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How to Start Testing Bluetooth Apps: A Beginner's Guide

Katarina
Katarina
QA Engineering

Testing Bluetooth apps can be challenging, especially if you’re a beginner in the world of quality assurance – trust me, we’ve all been there. Bluetooth is one of those technologies that seem very simple from a user perspective, but in reality, it’s often more complex. And wherever there’s complexity, there are also more chances something might potentially go wrong. This is why I decided to write this guide. Continue reading and learn everything you need to know about testing your first Bluetooth app.

But first, let’s talk about preconditions

Before you start the testing process, I suggest you learn all about the Bluetooth device you’re going to work with. First, cover the basics: What’s its purpose? What will it be used for? Afterward, you can dive in a bit deeper and learn more about its behaviour:

  • how to turn it on/off
  • how to start its main functionality
  • how does the firmware behave in certain circumstances
  • which data does the device collect and store
  • what can you do with the device
  • which requirements and needs have to be fulfilled for a successful running

After answering these questions, you will officially have a solid knowledge of the Bluetooth device you plan to test. Now, what exactly does the testing part include, find out below. 

First steps when testing your Bluetooth app 

1. Pairing & connection 

Every Bluetooth device has its own way of connecting to the app. Some of them connect automatically and the connection just stays alive. But there are also Bluetooth apps that require specific pairing to connect to the Bluetooth device. Once the pairing is complete, the user can easily connect their Bluetooth app to the device, provided they turn on Bluetooth on their device, of course.  

Once you start testing, watch out for:

  • the app’s behaviour when you accept or decline all the permissions needed for a successful connection with the Bluetooth device (e.g. iOS requires permission for using Bluetooth, while Android requires permission for using location)
  • the app’s behaviour when you try connecting more smartphones to the same Bluetooth device
  • the app’s behaviour if you have more than one Bluetooth device near your smartphone

The last two points can be especially tricky. For example, you want to connect your Bluetooth device to a particular smartphone, but you have opened the app on more than one device – there’s a high chance of every smartphone nearby trying to connect to it. A similar problem appears when you open the app on just one device but have more Bluetooth devices laying around. This is the part when the smartphone goes crazy because it doesn’t know which Bluetooth device to connect to.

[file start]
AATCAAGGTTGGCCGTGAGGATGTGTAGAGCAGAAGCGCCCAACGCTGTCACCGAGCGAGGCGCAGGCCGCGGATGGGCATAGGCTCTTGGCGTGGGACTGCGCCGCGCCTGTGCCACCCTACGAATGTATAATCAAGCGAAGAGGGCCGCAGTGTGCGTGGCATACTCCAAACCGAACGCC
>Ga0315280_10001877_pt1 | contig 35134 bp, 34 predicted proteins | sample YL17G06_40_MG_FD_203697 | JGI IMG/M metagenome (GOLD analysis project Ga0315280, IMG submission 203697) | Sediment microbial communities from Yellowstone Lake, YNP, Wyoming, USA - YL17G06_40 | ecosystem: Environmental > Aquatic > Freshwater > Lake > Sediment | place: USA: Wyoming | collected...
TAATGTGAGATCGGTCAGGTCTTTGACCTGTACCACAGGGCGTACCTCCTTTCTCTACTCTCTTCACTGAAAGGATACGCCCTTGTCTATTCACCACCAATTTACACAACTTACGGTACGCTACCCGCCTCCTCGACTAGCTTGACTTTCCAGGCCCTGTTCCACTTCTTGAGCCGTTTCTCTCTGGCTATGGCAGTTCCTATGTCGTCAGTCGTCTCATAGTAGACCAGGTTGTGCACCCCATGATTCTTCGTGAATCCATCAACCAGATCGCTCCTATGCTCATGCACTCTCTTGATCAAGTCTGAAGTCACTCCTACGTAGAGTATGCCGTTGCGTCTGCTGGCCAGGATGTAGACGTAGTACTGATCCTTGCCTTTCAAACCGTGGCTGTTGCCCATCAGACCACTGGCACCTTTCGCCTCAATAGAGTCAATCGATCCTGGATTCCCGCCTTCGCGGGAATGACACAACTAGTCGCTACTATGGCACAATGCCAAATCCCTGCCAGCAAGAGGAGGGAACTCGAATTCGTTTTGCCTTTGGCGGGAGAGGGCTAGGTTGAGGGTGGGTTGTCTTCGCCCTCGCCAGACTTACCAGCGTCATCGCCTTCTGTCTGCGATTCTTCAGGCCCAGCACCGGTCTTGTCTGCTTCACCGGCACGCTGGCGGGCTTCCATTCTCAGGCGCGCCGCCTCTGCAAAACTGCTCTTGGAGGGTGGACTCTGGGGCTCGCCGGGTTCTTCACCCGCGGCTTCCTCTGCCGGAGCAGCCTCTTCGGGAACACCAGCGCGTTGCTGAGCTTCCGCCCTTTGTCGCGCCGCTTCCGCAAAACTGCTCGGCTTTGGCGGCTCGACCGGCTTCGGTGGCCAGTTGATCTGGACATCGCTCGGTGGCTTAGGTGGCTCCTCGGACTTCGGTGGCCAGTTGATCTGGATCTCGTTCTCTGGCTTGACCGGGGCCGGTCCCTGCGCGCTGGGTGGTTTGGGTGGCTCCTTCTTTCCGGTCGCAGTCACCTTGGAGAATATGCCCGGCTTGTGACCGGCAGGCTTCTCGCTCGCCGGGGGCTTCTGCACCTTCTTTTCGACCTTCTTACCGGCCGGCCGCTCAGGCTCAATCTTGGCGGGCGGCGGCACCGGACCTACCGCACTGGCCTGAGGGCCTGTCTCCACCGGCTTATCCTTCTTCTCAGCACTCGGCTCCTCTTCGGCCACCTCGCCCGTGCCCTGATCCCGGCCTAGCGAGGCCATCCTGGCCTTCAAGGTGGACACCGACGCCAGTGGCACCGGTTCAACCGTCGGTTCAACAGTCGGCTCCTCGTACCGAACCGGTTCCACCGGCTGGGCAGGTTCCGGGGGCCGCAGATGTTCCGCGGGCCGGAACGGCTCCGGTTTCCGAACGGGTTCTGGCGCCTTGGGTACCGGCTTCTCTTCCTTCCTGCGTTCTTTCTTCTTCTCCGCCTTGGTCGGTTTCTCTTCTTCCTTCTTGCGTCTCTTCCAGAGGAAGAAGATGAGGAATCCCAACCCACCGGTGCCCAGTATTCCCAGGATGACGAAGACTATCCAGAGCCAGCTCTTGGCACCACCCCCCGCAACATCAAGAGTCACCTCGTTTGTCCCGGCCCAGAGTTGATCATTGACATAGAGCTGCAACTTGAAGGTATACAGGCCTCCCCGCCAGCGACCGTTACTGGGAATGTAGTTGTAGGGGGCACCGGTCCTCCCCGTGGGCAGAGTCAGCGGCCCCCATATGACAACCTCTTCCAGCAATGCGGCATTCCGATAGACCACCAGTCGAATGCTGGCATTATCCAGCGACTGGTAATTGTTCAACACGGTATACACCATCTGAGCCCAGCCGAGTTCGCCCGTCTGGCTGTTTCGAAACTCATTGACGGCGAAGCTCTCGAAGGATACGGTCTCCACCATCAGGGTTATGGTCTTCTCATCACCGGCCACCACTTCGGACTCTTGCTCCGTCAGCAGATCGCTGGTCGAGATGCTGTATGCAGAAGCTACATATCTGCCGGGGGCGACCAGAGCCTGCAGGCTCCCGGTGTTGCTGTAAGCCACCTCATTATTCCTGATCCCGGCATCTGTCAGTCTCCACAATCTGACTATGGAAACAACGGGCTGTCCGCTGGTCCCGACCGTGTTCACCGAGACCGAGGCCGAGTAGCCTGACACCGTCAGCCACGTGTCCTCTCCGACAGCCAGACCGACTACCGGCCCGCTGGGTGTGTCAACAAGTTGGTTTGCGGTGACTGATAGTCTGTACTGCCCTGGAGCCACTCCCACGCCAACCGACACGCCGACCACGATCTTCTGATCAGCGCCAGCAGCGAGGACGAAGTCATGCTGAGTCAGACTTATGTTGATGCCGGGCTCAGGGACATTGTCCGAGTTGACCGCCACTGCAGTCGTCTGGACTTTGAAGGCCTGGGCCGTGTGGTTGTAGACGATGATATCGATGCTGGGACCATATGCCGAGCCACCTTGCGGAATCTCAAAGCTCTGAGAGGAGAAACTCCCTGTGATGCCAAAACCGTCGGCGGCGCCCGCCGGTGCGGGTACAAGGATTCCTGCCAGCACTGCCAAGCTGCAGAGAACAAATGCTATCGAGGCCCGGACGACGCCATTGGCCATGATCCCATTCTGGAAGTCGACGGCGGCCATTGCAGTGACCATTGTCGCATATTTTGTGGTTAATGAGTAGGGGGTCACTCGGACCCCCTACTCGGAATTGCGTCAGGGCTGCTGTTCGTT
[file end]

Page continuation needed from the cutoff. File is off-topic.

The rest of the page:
Do you know how many times I accidentally connected the Bluetooth device I was working with to the wrong smartphone? Too many. And let me tell you one thing, it’s not the most exciting part of the job to search for the phone that’s connected to the Bluetooth device – especially if you work with 10-15 testing devices on a regular basis. But what can you do. 🤷‍♀️ 

2. Distance between the Bluetooth device and the app

I’m sure you’re aware of the impact distance between a Bluetooth device and an app has on the quality of the Bluetooth connection. There are going to be times when the user won’t be able to use the app and the device at the same time. That’s why it’s important to test how the connection will work when the smartphone and the Bluetooth device are not next to each other. 

3. Firmware of the Bluetooth device

One of the biggest challenges was working on features related to the firmware of the Bluetooth device. It all started with the first firmware update, when some features that were working perfectly before, just stopped working or changed behaviour with the new firmware version. This was the moment I realized how complex Bluetooth testing can be. It's also when I recognized the importance of regression testing –  if I didn't conduct it every sprint I wouldn't have even noticed the difference in the developed features after the firmware update.